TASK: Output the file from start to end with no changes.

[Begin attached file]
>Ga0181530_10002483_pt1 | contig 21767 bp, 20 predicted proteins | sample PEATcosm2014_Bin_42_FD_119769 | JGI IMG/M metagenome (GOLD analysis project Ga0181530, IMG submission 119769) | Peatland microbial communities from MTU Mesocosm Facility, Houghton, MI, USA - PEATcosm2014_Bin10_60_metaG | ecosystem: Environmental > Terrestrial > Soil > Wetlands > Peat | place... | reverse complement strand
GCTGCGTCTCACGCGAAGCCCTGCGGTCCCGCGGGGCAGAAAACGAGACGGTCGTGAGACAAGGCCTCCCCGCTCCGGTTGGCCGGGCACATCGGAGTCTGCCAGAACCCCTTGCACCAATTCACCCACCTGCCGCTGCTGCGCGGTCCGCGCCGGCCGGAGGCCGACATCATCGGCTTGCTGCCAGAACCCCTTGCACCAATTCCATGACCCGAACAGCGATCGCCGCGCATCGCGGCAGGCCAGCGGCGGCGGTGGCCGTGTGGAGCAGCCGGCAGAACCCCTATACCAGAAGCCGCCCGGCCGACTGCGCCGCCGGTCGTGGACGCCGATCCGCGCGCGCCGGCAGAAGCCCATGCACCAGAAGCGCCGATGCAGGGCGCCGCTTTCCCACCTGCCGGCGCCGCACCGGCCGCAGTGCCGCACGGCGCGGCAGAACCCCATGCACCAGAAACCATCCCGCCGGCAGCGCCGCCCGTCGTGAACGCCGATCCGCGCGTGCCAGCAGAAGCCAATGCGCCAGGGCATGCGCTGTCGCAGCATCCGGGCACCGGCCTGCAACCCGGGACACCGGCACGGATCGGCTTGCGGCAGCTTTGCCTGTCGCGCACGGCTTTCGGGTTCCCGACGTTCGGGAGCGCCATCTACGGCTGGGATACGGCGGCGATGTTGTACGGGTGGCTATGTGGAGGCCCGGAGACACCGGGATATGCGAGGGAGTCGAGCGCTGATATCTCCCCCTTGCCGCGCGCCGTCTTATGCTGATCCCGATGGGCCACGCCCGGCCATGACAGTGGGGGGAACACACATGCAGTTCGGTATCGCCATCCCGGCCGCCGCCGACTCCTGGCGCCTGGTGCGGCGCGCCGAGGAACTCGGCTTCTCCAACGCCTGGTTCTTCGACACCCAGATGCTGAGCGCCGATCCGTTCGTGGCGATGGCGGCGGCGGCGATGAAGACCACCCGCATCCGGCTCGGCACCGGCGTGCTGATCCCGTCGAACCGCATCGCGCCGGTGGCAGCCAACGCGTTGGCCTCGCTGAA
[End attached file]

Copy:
>Ga0181530_10002483_pt1 | contig 21767 bp, 20 predicted proteins | sample PEATcosm2014_Bin_42_FD_119769 | JGI IMG/M metagenome (GOLD analysis project Ga0181530, IMG submission 119769) | Peatland microbial communities from MTU Mesocosm Facility, Houghton, MI, USA - PEATcosm2014_Bin10_60_metaG | ecosystem: Environmental > Terrestrial > Soil > Wetlands > Peat | place... | reverse complement strand
GCTGCGTCTCACGCGAAGCCCTGCGGTCCCGCGGGGCAGAAAACGAGACGGTCGTGAGACAAGGCCTCCCCGCTCCGGTTGGCCGGGCACATCGGAGTCTGCCAGAACCCCTTGCACCAATTCACCCACCTGCCGCTGCTGCGCGGTCCGCGCCGGCCGGAGGCCGACATCATCGGCTTGCTGCCAGAACCCCTTGCACCAATTCCATGACCCGAACAGCGATCGCCGCGCATCGCGGCAGGCCAGCGGCGGCGGTGGCCGTGTGGAGCAGCCGGCAGAACCCCTATACCAGAAGCCGCCCGGCCGACTGCGCCGCCGGTCGTGGACGCCGATCCGCGCGCGCCGGCAGAAGCCCATGCACCAGAAGCGCCGATGCAGGGCGCCGCTTTCCCACCTGCCGGCGCCGCACCGGCCGCAGTGCCGCACGGCGCGGCAGAACCCCATGCACCAGAAACCATCCCGCCGGCAGCGCCGCCCGTCGTGAACGCCGATCCGCGCGTGCCAGCAGAAGCCAATGCGCCAGGGCATGCGCTGTCGCAGCATCCGGGCACCGGCCTGCAACCCGGGACACCGGCACGGATCGGCTTGCGGCAGCTTTGCCTGTCGCGCACGGCTTTCGGGTTCCCGACGTTCGGGAGCGCCATCTACGGCTGGGATACGGCGGCGATGTTGTACGGGTGGCTATGTGGAGGCCCGGAGACACCGGGATATGCGAGGGAGTCGAGCGCTGATATCTCCCCCTTGCCGCGCGCCGTCTTATGCTGATCCCGATGGGCCACGCCCGGCCATGACAGTGGGGGGAACACACATGCAGTTCGGTATCGCCATCCCGGCCGCCGCCGACTCCTGGCGCCTGGTGCGGCGCGCCGAGGAACTCGGCTTCTCCAACGCCTGGTTCTTCGACACCCAGATGCTGAGCGCCGATCCGTTCGTGGCGATGGCGGCGGCGGCGATGAAGACCACCCGCATCCGGCTCGGCACCGGCGTGCTGATCCCGTCGAACCGCATCGCGCCGGTGGCAGCCAACGCGTTGGCCTCGCTGAA